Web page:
However, during that time, I have spent most of my career as an editor of various sizes and flavors. In addition to doing work for Insomnia Publishing I do freelance editing (as you all know!), and during a recent discussion with a prospective client I heard him talking about how most editors he’d worked with were either not aggressive enough, not flexible enough, , or tried to rewrite the story in their own words. Those are all sort of the “deadly sins” of editing, to me. Hearing that got me to thinking. Mileage may vary, as I can only speak for myself and my philosophy, but I’ve known enough other editors to be able to bounce these thoughts off them, too.

The job of an editor is complicated. While we need to ensure the writing is as polished as we are able to make it we cannot insert our voice into the writing. That requires being a chameleon. We must be able to make any things we insert into the writing sound, to the best of our ability, like they belong there. Either that or, my preferred method, is write what we think should be added  then encourage the author to adapt it to their own use however they see fit. That way the author can make tweaks to ensure the work is their own.

We also need to remember to be “aggressive” enough to address everything we think is wrong. If you think a whole chapter belongs in another part of the book or doesn’t work at all? It’s your job to tell the author that! I have no hesitation in saying when something doesn’t work. You are being paid for your opinion, and if you aren’t honest and up-front about what you think then you’ve taken someone’s money and not provided the top-tier feedback they expect from you. It’s disingenuous.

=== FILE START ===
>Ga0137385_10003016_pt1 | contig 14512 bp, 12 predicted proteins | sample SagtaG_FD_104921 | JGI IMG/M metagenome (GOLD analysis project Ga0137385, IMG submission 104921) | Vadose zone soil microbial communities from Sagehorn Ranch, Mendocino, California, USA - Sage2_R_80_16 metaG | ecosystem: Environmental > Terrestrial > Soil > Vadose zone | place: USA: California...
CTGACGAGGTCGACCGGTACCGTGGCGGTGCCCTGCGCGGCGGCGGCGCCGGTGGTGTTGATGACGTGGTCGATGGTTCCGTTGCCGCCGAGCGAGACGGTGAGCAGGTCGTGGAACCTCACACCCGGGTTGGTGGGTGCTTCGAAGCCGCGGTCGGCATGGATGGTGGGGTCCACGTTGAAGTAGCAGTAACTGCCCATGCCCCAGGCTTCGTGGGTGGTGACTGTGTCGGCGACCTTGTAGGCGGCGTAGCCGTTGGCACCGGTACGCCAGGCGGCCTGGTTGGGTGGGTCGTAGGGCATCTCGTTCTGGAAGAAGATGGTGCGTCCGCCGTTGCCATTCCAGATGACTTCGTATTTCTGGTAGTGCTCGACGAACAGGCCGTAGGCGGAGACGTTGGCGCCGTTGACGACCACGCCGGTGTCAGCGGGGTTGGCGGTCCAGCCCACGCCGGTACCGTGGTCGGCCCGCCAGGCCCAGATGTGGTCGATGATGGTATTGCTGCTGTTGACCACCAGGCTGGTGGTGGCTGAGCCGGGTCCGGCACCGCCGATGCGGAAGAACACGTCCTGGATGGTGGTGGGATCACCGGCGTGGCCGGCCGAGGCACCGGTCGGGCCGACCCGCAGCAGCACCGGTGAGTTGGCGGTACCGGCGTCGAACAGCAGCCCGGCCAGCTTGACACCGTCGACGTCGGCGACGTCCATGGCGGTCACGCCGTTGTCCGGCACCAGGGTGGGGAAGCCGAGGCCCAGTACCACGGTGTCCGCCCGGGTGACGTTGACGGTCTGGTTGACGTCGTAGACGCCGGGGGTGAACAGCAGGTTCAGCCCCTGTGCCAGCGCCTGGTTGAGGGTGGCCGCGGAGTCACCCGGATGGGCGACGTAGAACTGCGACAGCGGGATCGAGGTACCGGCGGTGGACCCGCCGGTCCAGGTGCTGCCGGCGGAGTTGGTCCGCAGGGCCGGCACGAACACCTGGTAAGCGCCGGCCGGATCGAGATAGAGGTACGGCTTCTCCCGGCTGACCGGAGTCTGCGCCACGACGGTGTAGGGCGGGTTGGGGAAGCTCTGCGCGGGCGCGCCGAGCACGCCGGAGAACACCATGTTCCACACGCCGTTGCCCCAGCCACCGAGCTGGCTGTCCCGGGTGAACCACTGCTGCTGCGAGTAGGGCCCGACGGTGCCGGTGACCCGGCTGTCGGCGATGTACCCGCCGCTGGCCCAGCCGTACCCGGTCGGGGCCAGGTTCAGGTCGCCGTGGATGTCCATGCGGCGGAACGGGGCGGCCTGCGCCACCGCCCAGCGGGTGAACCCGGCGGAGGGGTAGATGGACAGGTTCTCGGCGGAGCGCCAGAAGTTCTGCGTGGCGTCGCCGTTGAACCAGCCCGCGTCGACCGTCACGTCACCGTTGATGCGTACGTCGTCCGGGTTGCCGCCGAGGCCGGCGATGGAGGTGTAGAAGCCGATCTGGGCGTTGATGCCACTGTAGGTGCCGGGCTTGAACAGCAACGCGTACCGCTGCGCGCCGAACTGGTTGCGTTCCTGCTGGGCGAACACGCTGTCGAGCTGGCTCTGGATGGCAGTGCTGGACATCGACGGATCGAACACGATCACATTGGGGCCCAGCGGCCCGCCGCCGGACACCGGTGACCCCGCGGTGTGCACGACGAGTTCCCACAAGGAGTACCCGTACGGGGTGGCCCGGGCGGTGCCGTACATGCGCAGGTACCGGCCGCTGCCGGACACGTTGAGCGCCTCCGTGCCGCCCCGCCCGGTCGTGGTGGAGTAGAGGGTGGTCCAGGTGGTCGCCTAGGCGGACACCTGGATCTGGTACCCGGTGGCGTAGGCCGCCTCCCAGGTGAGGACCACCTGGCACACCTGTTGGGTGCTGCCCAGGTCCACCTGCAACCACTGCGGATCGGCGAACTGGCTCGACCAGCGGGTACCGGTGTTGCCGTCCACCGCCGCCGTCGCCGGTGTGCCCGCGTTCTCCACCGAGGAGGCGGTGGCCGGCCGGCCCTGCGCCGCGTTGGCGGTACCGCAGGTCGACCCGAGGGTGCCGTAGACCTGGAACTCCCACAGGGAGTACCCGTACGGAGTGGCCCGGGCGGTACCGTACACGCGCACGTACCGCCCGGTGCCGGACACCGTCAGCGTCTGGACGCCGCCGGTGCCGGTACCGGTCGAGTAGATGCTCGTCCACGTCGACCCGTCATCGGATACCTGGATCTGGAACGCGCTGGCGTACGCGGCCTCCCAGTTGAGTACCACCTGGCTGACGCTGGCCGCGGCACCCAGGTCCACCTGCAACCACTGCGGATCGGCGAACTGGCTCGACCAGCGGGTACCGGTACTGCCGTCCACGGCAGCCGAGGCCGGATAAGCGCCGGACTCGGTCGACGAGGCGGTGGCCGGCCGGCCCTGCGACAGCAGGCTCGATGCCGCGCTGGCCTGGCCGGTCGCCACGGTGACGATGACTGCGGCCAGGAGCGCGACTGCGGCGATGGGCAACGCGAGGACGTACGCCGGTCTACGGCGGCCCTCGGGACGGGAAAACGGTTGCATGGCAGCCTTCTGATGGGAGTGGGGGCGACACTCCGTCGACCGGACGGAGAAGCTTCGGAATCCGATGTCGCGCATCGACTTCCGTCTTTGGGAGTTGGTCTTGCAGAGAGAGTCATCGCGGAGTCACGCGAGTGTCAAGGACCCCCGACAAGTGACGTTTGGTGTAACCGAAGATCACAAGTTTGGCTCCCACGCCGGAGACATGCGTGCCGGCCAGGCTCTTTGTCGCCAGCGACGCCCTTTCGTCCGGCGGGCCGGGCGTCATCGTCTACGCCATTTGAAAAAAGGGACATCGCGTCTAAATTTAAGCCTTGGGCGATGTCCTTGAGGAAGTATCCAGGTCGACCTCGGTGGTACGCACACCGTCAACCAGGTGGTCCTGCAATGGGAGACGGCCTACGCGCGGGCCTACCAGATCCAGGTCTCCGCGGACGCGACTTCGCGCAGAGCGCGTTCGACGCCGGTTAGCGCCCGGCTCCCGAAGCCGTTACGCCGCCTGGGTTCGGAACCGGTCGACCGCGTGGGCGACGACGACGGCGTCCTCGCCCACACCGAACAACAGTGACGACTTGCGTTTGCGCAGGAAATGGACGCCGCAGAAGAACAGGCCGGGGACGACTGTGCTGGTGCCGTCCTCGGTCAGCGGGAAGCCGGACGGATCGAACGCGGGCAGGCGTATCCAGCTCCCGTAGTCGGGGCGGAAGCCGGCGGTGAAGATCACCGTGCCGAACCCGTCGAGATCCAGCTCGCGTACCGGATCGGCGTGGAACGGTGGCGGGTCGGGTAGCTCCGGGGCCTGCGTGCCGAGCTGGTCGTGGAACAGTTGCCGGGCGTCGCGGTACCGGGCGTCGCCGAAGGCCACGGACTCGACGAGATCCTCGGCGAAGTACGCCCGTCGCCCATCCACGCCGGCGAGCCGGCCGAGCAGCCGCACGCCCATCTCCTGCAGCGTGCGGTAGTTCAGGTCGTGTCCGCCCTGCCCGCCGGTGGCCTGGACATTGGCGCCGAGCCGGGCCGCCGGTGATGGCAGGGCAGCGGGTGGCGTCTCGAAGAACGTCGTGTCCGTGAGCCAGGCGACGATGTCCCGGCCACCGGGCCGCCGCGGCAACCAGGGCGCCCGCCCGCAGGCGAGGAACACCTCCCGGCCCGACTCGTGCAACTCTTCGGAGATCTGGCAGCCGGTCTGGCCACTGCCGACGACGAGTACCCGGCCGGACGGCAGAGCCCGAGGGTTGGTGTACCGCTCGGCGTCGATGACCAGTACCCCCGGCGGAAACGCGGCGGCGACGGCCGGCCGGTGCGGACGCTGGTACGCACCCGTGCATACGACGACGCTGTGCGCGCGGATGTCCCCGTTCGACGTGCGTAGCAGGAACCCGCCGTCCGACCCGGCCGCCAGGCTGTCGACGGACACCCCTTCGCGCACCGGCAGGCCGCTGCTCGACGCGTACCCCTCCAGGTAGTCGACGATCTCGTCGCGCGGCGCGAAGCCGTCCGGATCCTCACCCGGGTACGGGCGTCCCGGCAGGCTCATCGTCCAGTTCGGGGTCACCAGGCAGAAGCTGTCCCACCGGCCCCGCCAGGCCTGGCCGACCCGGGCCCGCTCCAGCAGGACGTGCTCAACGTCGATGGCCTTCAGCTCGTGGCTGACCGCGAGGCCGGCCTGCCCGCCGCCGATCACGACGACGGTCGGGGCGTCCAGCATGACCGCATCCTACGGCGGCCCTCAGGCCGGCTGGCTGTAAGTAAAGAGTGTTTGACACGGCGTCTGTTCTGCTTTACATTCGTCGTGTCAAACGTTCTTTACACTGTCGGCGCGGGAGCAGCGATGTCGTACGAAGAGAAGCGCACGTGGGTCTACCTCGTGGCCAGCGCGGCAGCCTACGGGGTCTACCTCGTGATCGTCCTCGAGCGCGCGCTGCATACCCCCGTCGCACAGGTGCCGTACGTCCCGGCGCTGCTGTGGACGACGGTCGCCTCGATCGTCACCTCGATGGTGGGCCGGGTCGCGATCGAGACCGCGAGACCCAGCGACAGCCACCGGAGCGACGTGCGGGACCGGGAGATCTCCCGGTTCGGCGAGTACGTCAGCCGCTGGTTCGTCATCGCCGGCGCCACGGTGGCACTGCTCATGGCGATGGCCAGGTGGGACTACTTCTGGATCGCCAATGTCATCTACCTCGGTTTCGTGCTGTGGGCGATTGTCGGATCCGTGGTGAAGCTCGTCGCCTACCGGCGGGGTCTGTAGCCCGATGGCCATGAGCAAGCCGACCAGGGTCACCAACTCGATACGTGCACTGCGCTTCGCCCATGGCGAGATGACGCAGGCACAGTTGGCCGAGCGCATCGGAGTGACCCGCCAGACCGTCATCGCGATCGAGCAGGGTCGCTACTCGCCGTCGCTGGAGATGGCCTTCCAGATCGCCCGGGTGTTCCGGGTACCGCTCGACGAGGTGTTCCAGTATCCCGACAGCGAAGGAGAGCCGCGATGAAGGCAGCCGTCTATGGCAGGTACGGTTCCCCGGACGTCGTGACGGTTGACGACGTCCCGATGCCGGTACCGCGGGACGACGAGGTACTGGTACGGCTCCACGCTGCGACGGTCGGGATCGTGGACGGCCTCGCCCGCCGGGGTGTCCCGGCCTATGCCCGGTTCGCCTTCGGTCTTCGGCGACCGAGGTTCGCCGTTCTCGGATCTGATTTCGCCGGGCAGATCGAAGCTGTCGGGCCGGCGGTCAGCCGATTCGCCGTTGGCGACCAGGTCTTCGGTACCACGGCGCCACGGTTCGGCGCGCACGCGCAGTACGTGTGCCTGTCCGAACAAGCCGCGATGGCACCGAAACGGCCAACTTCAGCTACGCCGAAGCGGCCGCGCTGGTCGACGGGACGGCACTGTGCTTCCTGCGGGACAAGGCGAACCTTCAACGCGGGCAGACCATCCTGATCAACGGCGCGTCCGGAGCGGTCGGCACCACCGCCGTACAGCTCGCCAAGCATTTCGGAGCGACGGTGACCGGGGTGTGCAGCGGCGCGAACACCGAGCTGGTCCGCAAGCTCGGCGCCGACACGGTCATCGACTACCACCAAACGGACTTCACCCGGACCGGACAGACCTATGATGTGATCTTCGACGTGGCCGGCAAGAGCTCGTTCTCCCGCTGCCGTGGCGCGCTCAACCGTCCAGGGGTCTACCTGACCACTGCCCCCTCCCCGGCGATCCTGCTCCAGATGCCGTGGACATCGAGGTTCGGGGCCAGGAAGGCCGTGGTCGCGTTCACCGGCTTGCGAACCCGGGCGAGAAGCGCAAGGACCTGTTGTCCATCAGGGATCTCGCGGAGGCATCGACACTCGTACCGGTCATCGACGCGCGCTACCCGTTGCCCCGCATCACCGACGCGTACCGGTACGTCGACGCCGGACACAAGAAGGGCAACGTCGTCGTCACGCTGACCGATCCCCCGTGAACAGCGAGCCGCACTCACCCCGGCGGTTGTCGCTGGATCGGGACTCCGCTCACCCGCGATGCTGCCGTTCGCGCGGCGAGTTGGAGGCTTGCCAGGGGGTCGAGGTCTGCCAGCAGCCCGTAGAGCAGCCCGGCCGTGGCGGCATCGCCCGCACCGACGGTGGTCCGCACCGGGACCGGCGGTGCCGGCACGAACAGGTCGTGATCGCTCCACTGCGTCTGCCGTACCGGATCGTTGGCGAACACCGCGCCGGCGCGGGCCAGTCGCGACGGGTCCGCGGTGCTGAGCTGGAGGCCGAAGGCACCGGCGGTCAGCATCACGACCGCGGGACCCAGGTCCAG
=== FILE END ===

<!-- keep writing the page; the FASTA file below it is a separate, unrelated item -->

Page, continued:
You need to separate out your personal taste from whether or not something makes sense. Just because I have personal preferences when it comes to my “style guide” that doesn’t mean that my style guide is superior to someone else’s. If I encountered an author who was deadset against using my precious Oxford comma I wouldn’t attempt to force the issue; that would be disrespectful. But if an author wrote the whole book in passive voice and claimed it was superior to active voice then you have a duty to attempt to reason with them. That said, unless I’m working with someone as part of a publishing contract, I am not going to fight with my clients. That’s just rude.

An editor also needs to be a bit flexible. I have clients who have specific style guides for their writing that needs to be adhered to. It’s important to them to make sure said style is present. As such I need to be prepared to learn and watch for the things in their guide. It’s important particularly if I am working with a client whose work is being overseen by another publisher since they will have their own guidelines.

I’m sure I had some witty way of wrapping this up when I started it, but it’s wandered out of my head. I think I’ve said all I needed to say, though, about editing and what I feel some of the most important attributes of an editor are. These, of course, are not the only things we need to know. We need to be skilled at grammar, multiple styles, and understand the structure of stories as well as having a good head for word usage. It’s a complicated bunch of things we need to know. But when it comes to working with clients I think these are some of the more important PR points we have when handling manuscripts for other people.